“We are and continue to be off to a really strong start this fiscal year as it relates to fundraising progress, frankly it’s one of the strongest stocks we’ve had so far in this campaign,” Luellen said. 

Luellen said the University has documented 53 gifts of $1 million or greater over the 2022 fiscal year. The gifts constitute the main source of growth in University fundraising, making up 55 percent of documented progress. 

Luellen also provided an update on the University’s progress on the Bicentennial Scholars Fund and the Bicentennial Professors Fund. The Bicentennial Scholars Fund is building an endowment for student scholarships to provide support for deserving students, while the Bicentennial Professors Fund is an investment to allow the University to create new endowed professor positions. Currently, the University has documented $574 million to the scholarship fund and $428 million in faculty support for a total of $992 million.

University President Jim Ryan discussed the background of the Cavalier Opportunity Fund, a new initiative that aims to allow low-income students who may not have the resources to participate in extracurriculars — including Greek life, club sports and social clubs — to access the full University experience. The program is still in its early stages, and according to Ryan, the University is currently raising funds.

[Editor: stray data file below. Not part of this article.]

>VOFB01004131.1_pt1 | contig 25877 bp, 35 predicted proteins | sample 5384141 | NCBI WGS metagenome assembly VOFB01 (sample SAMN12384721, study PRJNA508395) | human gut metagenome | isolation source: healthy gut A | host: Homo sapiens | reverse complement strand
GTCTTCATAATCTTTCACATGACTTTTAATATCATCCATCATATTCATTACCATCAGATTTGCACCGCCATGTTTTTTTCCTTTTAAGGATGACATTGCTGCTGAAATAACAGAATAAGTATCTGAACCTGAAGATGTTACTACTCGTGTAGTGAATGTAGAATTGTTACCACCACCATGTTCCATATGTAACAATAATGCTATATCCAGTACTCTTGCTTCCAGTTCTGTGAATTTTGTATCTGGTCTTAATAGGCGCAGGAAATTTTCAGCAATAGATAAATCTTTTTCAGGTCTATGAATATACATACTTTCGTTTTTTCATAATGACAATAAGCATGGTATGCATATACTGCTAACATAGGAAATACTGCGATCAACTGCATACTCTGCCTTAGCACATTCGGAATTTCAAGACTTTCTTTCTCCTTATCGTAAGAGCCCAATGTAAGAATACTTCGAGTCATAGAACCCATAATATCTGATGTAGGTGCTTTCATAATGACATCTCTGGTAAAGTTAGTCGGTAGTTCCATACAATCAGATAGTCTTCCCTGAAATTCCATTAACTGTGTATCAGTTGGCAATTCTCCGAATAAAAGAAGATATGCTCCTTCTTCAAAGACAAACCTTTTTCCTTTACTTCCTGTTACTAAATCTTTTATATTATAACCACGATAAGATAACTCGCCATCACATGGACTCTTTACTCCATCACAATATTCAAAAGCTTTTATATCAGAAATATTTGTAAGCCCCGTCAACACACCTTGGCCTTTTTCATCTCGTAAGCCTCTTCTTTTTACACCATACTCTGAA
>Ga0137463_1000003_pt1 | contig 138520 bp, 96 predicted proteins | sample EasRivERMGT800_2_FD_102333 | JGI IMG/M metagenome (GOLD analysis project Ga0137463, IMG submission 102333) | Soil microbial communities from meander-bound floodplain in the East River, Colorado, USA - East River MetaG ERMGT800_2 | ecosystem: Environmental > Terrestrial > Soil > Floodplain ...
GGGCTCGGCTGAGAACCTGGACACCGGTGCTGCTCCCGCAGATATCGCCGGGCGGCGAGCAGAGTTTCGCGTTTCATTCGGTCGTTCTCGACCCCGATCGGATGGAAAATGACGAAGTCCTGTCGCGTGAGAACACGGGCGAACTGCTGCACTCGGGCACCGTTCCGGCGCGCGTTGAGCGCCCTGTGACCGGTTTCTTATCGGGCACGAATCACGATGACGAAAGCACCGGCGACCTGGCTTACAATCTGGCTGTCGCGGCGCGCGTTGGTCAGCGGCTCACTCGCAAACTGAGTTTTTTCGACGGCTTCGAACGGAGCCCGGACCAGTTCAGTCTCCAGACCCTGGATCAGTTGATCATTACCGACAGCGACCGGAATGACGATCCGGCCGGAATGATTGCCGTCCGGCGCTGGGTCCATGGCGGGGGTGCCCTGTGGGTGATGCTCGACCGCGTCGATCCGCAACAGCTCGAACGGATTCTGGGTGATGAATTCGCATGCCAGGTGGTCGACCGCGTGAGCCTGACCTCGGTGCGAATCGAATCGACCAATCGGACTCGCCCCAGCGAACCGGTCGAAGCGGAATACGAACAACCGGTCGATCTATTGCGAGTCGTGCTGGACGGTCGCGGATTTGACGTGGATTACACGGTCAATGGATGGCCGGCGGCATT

“The student body at U.Va. has become more diverse over the last decade — including socioeconomically — and part of that is because U.Va. guarantees to meet 100 percent of financial needs, but getting students in the door is only part of the mission,” Ryan said. “One barrier that low and middle-income students sometimes face that their more well-resourced peers don’t is that although their financial aid covers the cost of attendance, it doesn’t necessarily cover costs for participating in the full life of the University.” 

The initiative was proposed to allow students to feel a greater sense of belonging by joining clubs and organizations that enable students to access leadership opportunities, develop relationships and boost their confidence. 

“The idea behind the Cavalier Opportunity Fund is to address that gap between what students receive as part of their financial aid package and what might be necessary for them to participate in the full life of the University,” Ryan said. 

Vice Provost for Enrollment Stephen Farmer expressed his excitement to work on the project and how he hopes the Cavalier Fund will help to empower students — both recipients of funds and others.

“Every thriving student helps every other student, because every happy student at the University makes it easier for other students to be happy and achieve what they’re called to do and what they came here to do.” Farmer said. 

The Advancement Committee will present again during the next meeting of the Board in June.